Taxonomy from images
The taxonomy of plankton has been a constant field of study for over two centuries but, with the advent of quantitative plankton imaging instruments, the way we see those organisms has changed. This calls for a new effort, to translate the taxonomic knowledge acquired through a microscope to the, often grayscale, still images that these instruments create.
At JAMSTEC, Japan (pictured here) and in Villefranche, France, this leads to regular taxonomy meetings during which the taxonomists gather around a screen, looking at some images, and trying to define clear criteria for taxonomic assignments to given groups.
Zooscanning of deep plankton samples
Samples have been brought back from a cruise in the South-East Pacific Gyre and Shino Yamamoto is processing them on the Zooscan system. These samples will be used for assessing the effects of ocean desertification on the planktonic community from 0 m to 1500 m depth along a transect from Chile to Easter Island.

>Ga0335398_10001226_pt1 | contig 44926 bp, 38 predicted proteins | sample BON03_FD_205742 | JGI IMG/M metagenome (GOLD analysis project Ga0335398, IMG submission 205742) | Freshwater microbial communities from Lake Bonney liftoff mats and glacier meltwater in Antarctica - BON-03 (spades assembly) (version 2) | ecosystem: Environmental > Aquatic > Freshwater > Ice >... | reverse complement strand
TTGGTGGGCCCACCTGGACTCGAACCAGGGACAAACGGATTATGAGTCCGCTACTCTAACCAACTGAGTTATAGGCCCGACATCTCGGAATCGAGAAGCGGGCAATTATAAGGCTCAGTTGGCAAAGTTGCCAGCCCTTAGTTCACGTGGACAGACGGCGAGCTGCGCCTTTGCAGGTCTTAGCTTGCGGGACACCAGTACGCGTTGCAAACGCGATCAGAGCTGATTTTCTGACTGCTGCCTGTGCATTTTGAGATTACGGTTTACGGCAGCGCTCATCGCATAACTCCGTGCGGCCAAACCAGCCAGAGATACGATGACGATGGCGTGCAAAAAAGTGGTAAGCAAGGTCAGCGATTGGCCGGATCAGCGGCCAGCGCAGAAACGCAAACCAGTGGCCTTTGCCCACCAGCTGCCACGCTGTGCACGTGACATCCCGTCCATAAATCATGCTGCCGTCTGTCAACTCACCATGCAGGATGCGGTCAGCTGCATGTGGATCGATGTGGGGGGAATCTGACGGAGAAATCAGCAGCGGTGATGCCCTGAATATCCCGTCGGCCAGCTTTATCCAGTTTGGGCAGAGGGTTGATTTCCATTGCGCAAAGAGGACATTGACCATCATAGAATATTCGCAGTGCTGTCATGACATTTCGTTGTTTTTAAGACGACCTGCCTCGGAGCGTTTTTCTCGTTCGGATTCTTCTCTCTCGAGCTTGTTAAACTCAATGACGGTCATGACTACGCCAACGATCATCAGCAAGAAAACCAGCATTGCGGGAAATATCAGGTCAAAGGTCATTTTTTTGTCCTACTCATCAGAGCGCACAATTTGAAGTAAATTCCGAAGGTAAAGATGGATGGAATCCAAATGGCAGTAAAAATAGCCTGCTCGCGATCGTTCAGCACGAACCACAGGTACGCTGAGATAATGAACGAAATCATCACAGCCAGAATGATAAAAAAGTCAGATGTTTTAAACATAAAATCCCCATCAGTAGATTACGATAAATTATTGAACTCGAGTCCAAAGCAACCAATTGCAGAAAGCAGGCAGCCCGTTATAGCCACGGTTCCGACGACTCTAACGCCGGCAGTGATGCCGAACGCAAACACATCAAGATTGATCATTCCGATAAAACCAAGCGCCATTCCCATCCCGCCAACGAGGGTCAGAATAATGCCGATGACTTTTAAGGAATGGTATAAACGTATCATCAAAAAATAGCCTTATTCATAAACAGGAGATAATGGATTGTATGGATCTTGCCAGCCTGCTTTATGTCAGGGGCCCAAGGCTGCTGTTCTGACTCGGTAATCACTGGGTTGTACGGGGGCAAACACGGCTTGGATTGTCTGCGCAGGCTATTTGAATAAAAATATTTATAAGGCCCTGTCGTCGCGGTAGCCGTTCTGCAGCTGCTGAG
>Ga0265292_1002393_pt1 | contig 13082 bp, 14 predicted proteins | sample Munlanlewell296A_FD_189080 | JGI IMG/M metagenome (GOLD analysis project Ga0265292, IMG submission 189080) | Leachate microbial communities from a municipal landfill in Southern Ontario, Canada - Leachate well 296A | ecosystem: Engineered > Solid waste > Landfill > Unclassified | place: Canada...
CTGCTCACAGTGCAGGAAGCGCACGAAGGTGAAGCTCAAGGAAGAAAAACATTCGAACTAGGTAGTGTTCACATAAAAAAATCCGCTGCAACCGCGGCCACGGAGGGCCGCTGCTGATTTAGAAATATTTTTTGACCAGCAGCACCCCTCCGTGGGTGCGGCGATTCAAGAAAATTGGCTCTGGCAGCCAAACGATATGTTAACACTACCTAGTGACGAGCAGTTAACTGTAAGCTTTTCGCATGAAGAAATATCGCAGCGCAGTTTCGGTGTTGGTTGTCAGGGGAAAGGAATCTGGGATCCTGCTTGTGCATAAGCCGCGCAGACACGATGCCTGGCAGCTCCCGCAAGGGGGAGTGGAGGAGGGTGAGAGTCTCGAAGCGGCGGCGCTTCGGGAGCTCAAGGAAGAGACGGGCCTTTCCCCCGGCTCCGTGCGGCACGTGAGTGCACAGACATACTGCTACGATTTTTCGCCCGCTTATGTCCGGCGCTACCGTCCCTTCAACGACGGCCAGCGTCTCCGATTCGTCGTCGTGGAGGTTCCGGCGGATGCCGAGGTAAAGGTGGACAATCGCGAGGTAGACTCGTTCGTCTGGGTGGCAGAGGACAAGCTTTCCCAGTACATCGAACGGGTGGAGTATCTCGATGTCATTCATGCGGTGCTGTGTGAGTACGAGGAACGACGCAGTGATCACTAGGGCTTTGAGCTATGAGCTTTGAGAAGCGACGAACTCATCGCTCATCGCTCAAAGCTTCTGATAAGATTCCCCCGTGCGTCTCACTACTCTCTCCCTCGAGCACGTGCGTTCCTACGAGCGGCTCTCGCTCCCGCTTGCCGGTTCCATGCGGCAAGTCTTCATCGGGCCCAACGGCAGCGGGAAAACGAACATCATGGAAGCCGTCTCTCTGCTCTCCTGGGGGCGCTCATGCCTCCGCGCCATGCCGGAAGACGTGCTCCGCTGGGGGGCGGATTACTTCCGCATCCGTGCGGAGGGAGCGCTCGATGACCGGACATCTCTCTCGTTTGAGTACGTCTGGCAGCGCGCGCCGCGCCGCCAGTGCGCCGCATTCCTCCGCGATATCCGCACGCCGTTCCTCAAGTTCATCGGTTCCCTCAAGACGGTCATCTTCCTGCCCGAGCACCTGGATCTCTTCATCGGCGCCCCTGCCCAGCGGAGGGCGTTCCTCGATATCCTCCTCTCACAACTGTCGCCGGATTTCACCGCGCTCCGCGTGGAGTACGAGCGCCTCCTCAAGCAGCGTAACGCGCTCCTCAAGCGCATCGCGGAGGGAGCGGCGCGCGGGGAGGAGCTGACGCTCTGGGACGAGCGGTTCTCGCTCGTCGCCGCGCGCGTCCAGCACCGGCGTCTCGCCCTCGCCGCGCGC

Machine Learning Training Sets from ROV Videos
Work has been progressing on creating tools for annotating videos recorded by a Remotely Operated Vehicle (ROV), through the SQUIDLE+ tool, to provide still images of plankton for training machine learning algorithms on reflected light, colour images. It is now possible to draw polygons around organisms and to link objects present in the video feeds of multiple cameras.